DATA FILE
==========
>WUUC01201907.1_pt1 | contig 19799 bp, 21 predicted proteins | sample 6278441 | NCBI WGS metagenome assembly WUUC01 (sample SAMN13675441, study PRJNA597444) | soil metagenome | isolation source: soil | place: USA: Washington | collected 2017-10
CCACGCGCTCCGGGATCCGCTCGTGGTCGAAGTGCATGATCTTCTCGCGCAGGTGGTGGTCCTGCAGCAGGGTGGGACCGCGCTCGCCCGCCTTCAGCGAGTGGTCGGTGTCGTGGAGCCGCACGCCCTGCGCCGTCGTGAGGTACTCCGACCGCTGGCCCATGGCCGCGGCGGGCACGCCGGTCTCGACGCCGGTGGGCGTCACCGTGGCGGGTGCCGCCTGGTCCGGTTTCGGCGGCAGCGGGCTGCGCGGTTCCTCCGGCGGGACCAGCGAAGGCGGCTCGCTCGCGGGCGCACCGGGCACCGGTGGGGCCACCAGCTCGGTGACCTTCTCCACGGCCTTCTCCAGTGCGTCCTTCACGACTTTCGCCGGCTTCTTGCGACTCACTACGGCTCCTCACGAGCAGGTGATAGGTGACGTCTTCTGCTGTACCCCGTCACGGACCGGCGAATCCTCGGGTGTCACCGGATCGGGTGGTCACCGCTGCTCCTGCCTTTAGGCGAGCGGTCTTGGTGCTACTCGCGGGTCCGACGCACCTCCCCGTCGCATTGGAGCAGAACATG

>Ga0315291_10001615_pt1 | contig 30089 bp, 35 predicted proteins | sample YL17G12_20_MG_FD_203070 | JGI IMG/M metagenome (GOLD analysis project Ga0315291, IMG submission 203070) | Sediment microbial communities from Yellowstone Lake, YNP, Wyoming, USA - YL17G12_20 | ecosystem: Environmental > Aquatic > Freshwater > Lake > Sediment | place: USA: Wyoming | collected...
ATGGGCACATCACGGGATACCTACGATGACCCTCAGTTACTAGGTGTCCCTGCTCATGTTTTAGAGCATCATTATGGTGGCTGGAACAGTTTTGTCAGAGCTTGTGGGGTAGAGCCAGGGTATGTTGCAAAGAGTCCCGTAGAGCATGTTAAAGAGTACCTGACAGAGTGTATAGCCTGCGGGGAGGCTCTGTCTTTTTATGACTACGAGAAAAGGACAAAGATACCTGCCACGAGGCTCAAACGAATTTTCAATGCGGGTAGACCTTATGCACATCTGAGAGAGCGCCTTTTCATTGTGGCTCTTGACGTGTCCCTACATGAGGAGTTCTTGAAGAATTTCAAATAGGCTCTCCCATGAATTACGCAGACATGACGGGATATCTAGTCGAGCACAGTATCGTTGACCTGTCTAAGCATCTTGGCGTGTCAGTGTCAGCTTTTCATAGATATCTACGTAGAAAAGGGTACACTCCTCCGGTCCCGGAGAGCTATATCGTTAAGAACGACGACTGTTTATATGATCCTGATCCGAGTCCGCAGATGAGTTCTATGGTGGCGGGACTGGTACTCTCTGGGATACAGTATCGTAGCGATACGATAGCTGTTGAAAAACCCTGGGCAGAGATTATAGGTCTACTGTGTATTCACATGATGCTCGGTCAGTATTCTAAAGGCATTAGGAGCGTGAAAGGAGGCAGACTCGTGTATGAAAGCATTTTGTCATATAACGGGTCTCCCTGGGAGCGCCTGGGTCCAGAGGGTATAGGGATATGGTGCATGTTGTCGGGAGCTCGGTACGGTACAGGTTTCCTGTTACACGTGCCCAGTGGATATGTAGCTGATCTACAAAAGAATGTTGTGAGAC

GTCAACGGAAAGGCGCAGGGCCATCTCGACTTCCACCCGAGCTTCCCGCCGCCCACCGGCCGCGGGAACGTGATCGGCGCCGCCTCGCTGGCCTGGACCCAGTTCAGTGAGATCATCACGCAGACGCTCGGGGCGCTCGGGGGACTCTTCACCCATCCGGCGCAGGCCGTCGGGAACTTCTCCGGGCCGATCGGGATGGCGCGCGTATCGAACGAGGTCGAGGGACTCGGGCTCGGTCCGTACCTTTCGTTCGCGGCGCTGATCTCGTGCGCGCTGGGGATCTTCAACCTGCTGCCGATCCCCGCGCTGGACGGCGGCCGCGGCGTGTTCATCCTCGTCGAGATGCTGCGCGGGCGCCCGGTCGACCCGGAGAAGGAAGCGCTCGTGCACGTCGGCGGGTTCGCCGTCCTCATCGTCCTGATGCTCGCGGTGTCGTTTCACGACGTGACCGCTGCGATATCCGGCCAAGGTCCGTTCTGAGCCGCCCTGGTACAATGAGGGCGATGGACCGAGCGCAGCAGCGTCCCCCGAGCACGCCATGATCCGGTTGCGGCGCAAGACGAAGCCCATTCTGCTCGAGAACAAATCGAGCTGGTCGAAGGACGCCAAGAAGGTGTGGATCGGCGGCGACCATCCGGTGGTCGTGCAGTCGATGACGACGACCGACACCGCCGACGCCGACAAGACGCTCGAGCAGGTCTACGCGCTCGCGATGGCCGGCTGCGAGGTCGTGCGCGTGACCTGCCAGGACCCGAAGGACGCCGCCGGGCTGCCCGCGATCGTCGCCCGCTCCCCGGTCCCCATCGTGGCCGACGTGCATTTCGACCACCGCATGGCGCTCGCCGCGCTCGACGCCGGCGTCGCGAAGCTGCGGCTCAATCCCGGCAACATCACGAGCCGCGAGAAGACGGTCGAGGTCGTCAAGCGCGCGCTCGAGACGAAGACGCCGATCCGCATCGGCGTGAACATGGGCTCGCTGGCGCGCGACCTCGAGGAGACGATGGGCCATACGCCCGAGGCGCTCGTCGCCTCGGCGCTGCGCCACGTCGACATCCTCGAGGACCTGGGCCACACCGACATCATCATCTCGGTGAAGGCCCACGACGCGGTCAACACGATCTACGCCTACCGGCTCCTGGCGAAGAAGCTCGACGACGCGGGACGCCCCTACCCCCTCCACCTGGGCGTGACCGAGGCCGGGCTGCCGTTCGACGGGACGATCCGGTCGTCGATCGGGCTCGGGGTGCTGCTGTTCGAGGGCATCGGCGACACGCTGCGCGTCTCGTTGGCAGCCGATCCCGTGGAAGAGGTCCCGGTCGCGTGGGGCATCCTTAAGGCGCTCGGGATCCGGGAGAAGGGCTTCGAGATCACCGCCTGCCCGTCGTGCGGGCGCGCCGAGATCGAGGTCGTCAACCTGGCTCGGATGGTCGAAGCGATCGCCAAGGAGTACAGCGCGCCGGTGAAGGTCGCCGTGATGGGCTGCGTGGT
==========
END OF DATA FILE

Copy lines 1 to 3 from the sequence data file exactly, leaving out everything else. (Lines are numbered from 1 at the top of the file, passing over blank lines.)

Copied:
>WUUC01201907.1_pt1 | contig 19799 bp, 21 predicted proteins | sample 6278441 | NCBI WGS metagenome assembly WUUC01 (sample SAMN13675441, study PRJNA597444) | soil metagenome | isolation source: soil | place: USA: Washington | collected 2017-10
CCACGCGCTCCGGGATCCGCTCGTGGTCGAAGTGCATGATCTTCTCGCGCAGGTGGTGGTCCTGCAGCAGGGTGGGACCGCGCTCGCCCGCCTTCAGCGAGTGGTCGGTGTCGTGGAGCCGCACGCCCTGCGCCGTCGTGAGGTACTCCGACCGCTGGCCCATGGCCGCGGCGGGCACGCCGGTCTCGACGCCGGTGGGCGTCACCGTGGCGGGTGCCGCCTGGTCCGGTTTCGGCGGCAGCGGGCTGCGCGGTTCCTCCGGCGGGACCAGCGAAGGCGGCTCGCTCGCGGGCGCACCGGGCACCGGTGGGGCCACCAGCTCGGTGACCTTCTCCACGGCCTTCTCCAGTGCGTCCTTCACGACTTTCGCCGGCTTCTTGCGACTCACTACGGCTCCTCACGAGCAGGTGATAGGTGACGTCTTCTGCTGTACCCCGTCACGGACCGGCGAATCCTCGGGTGTCACCGGATCGGGTGGTCACCGCTGCTCCTGCCTTTAGGCGAGCGGTCTTGGTGCTACTCGCGGGTCCGACGCACCTCCCCGTCGCATTGGAGCAGAACATG

>Ga0315291_10001615_pt1 | contig 30089 bp, 35 predicted proteins | sample YL17G12_20_MG_FD_203070 | JGI IMG/M metagenome (GOLD analysis project Ga0315291, IMG submission 203070) | Sediment microbial communities from Yellowstone Lake, YNP, Wyoming, USA - YL17G12_20 | ecosystem: Environmental > Aquatic > Freshwater > Lake > Sediment | place: USA: Wyoming | collected...